all-submodules: <bool>

This options tells Fossa to scan for all sub projects of the specified module. The primary use case of this option is when running fossa using only arguments such as fossa analyze gradle:.. This ensures that all sub-projects of the root project are also scanned. If fossa init has been run, this command is largely unnecessary as all of the sub-projects will already be listed as build targets within the configuration file.

configuration: <string>

This option takes a comma delimited list of configurations to include in the dependency scan. Fossa includes a few configurations by default but allows the user to specify any specific configurations they are interested in.

The default list of configurations is: compileClasspath, runtimeClasspath with a fallback to compile, api, implementation, compileDependenciesMetadata, apiDependenciesMetadata, implementationDependenciesMetadata for older versions of gradle.


    configuration: runtimeClasspath,testRuntimeClasspath,customConfiguration

all-configurations: <bool>

When set to true, fossa will ignore the default list of configurations and include the dependencies from every configuration found. This is useful when analyzing development, test, and debug dependencies is desired.


Analysis for gradle projects happens in 3 steps:

  1. <cmd> <project>:dependencies is run.
  2. Output is separated by configuration and dependency graphs are created.
  3. Desired configurations are selected and their merged dependency graph is finalized.

The most complicated part of this process is separating dependency information by configuration and returning the desired information. Projects can have an overwhelming amount of configurations, many of which are undesirable for license scanning purposes such as test and development configurations. Fossa selects a default list of dependencies to avoid this noise, listed in the configuration option above. If you desire to scan all configurations or a known set, both of these options are available.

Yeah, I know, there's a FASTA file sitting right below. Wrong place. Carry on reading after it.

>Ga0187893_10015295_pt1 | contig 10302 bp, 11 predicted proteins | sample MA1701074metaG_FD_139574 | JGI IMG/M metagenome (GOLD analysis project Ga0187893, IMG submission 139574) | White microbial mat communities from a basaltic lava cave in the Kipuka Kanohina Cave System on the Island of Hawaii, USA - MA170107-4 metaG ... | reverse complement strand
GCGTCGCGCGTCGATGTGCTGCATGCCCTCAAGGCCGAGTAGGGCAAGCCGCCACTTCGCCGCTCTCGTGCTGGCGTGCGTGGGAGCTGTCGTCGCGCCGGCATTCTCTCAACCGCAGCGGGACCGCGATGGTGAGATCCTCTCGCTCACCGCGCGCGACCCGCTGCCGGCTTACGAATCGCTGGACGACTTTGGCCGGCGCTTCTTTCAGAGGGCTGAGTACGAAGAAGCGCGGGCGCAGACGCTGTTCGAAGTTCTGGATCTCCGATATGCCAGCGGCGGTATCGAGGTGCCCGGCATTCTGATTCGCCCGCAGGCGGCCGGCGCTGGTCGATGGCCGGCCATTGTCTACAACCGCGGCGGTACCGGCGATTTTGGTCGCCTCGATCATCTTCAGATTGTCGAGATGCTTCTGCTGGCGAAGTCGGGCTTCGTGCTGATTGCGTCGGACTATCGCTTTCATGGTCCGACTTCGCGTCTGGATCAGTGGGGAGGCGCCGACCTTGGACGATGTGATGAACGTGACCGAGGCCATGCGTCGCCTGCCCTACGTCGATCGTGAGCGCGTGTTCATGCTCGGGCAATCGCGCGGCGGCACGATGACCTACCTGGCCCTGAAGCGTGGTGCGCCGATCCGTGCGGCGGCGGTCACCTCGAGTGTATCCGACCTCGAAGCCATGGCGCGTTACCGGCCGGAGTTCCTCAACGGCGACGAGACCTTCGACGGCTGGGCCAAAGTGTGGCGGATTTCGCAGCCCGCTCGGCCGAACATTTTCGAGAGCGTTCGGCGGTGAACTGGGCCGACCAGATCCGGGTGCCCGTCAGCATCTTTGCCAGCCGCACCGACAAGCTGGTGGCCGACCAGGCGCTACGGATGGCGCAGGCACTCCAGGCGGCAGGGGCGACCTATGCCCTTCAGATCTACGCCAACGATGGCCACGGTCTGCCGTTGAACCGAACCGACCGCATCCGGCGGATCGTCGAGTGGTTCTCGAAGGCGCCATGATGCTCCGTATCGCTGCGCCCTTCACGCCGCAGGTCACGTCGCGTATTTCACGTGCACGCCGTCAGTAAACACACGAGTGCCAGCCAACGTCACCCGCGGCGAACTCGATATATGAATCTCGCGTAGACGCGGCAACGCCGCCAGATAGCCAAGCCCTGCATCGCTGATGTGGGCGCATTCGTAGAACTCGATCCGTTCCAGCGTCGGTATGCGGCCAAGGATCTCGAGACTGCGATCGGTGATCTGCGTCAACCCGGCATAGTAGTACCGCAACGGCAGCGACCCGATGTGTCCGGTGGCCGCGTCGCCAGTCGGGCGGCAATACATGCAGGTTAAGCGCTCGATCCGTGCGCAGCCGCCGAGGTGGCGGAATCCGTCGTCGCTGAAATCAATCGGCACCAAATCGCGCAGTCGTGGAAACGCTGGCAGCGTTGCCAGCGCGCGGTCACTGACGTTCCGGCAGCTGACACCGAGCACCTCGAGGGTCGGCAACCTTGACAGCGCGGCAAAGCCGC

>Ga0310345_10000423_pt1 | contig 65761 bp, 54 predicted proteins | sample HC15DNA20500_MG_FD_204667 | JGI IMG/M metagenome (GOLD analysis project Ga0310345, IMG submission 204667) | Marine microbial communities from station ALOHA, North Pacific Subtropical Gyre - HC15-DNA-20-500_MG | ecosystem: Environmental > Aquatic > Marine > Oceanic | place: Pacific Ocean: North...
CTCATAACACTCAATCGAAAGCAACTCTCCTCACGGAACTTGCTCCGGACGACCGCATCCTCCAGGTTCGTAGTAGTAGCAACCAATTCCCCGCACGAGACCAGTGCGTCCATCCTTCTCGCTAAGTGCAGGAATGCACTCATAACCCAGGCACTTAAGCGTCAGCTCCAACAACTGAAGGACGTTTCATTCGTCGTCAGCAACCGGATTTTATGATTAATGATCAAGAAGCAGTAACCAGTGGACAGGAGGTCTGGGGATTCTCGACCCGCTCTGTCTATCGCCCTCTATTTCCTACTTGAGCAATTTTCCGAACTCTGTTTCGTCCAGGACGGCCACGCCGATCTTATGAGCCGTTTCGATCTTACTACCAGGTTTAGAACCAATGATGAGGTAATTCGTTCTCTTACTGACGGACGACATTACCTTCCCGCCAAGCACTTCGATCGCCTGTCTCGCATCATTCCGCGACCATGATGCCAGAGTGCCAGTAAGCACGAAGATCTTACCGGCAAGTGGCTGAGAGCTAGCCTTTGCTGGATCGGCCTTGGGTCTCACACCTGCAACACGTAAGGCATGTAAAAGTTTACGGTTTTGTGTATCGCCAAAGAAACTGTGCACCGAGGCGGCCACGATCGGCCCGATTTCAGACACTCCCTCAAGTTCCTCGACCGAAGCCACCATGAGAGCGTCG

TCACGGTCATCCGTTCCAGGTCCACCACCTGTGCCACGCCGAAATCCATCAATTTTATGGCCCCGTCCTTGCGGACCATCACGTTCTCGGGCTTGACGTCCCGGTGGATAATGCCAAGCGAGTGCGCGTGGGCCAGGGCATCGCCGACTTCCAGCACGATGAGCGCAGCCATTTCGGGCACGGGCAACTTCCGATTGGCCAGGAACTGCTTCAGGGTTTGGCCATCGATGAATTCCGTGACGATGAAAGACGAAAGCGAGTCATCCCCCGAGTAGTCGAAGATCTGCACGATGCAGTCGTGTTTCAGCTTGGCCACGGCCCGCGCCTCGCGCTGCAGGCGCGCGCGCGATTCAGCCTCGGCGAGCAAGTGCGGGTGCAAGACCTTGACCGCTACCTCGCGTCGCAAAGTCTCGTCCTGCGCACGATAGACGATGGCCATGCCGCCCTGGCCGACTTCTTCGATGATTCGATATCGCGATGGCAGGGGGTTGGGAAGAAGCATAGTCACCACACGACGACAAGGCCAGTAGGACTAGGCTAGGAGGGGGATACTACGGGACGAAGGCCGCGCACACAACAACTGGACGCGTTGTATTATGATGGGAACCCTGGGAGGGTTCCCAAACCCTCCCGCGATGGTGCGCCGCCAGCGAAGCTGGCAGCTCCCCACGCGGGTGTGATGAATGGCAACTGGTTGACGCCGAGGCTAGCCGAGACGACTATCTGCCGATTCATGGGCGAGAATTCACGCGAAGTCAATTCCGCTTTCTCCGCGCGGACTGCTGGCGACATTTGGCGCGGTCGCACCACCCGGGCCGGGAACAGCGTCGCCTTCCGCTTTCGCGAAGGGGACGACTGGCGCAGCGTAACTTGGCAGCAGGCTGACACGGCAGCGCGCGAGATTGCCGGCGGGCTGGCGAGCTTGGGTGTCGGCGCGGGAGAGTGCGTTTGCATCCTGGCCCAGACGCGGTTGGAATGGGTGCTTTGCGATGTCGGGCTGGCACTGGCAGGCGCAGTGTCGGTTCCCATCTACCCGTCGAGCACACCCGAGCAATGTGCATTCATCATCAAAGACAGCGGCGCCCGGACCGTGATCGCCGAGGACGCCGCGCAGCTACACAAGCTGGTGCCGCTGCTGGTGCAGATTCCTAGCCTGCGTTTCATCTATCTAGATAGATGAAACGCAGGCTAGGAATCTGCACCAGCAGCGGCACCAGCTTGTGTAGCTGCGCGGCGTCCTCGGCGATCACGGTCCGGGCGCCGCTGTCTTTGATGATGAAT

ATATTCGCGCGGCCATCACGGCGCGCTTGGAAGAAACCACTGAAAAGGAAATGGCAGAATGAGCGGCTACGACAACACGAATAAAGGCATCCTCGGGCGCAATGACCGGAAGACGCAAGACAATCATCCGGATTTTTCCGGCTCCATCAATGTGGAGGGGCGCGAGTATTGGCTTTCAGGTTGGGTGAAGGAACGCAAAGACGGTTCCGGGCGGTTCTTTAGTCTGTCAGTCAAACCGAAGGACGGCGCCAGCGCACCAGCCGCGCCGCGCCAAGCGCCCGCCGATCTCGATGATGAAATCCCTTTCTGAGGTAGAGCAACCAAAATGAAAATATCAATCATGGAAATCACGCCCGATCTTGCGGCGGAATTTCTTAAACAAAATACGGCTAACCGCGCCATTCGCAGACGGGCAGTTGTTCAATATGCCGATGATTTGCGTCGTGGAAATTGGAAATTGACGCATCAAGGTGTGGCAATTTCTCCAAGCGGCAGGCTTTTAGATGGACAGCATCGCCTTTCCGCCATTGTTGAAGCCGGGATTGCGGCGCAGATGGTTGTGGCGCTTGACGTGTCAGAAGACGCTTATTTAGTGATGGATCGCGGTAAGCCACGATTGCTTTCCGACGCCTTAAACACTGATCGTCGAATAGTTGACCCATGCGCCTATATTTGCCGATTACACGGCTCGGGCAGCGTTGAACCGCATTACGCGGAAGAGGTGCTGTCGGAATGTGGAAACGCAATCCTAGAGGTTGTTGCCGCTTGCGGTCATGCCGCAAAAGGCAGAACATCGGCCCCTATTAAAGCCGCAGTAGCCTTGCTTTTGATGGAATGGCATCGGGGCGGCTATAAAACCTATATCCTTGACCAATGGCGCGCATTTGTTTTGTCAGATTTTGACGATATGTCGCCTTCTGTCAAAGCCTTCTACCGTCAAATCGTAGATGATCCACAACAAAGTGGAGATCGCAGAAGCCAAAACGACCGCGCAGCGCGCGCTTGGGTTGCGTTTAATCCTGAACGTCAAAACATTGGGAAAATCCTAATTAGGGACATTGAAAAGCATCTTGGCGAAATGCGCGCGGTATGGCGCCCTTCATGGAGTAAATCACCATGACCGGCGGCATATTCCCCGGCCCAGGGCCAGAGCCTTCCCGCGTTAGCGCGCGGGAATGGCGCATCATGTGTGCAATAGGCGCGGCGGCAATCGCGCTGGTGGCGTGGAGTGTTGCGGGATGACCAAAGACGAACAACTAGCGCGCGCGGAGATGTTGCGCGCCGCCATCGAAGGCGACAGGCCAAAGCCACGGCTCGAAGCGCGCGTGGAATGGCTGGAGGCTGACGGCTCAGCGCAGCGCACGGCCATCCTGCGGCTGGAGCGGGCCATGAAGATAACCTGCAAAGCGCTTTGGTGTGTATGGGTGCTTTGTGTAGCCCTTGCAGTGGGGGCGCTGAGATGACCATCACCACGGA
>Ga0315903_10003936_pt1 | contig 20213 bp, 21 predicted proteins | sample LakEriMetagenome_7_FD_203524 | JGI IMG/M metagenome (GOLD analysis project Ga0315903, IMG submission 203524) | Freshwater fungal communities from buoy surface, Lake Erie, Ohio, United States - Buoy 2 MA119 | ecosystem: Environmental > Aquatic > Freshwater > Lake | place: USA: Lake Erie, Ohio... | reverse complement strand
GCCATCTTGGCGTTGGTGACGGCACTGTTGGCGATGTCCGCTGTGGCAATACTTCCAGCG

Q: Why does fossa fail immediately?

One reason fossa can fail immediately is if gradle is not properly setup. Fossa requires your build environment to be satisfied and Gradle tasks to reliably succeed before fossa can run.

Most issues are often fixed by simply verifying that your Gradle build succeeds.

Q: Why are my dependencies incorrect?

If you're having trouble getting correct dependency data, try verifying the following:

  1. Your configuration and task name is valid (i.e. app:compile vs customTask:customConfiguration) in fossa.yml
  2. You get the desired output from your configured dependencies task gradle {subtask}:dependencies --configuration={configuration} (i.e. gradle app:dependencies --configuration=compile)

If running the gradle command in your terminal does not succeed that means your gradle build is not properly configured.

If it does succeed but produces unexpected or empty output, it means you have likely selected the wrong task or configuration for fossa to analyze. Running without the --configuration will give you the full output and help you find the right configuration to select.